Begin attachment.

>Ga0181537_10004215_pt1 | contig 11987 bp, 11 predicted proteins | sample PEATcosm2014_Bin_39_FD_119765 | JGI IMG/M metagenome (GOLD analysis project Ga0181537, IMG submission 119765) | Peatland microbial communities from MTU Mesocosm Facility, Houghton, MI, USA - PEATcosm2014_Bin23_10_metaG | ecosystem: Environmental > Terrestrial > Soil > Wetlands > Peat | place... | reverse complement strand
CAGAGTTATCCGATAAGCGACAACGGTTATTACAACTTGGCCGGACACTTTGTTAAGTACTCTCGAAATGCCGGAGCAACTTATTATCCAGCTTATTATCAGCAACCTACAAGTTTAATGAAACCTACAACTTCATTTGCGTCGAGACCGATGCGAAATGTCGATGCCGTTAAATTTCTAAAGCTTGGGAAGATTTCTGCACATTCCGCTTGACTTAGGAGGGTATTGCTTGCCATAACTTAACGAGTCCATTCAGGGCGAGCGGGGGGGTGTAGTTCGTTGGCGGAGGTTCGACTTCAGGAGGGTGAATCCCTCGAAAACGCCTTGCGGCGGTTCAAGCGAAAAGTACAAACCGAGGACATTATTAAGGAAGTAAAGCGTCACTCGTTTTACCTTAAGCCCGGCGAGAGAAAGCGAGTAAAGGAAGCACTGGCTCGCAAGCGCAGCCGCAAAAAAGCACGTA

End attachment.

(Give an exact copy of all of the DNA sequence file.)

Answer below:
>Ga0181537_10004215_pt1 | contig 11987 bp, 11 predicted proteins | sample PEATcosm2014_Bin_39_FD_119765 | JGI IMG/M metagenome (GOLD analysis project Ga0181537, IMG submission 119765) | Peatland microbial communities from MTU Mesocosm Facility, Houghton, MI, USA - PEATcosm2014_Bin23_10_metaG | ecosystem: Environmental > Terrestrial > Soil > Wetlands > Peat | place... | reverse complement strand
CAGAGTTATCCGATAAGCGACAACGGTTATTACAACTTGGCCGGACACTTTGTTAAGTACTCTCGAAATGCCGGAGCAACTTATTATCCAGCTTATTATCAGCAACCTACAAGTTTAATGAAACCTACAACTTCATTTGCGTCGAGACCGATGCGAAATGTCGATGCCGTTAAATTTCTAAAGCTTGGGAAGATTTCTGCACATTCCGCTTGACTTAGGAGGGTATTGCTTGCCATAACTTAACGAGTCCATTCAGGGCGAGCGGGGGGGTGTAGTTCGTTGGCGGAGGTTCGACTTCAGGAGGGTGAATCCCTCGAAAACGCCTTGCGGCGGTTCAAGCGAAAAGTACAAACCGAGGACATTATTAAGGAAGTAAAGCGTCACTCGTTTTACCTTAAGCCCGGCGAGAGAAAGCGAGTAAAGGAAGCACTGGCTCGCAAGCGCAGCCGCAAAAAAGCACGTA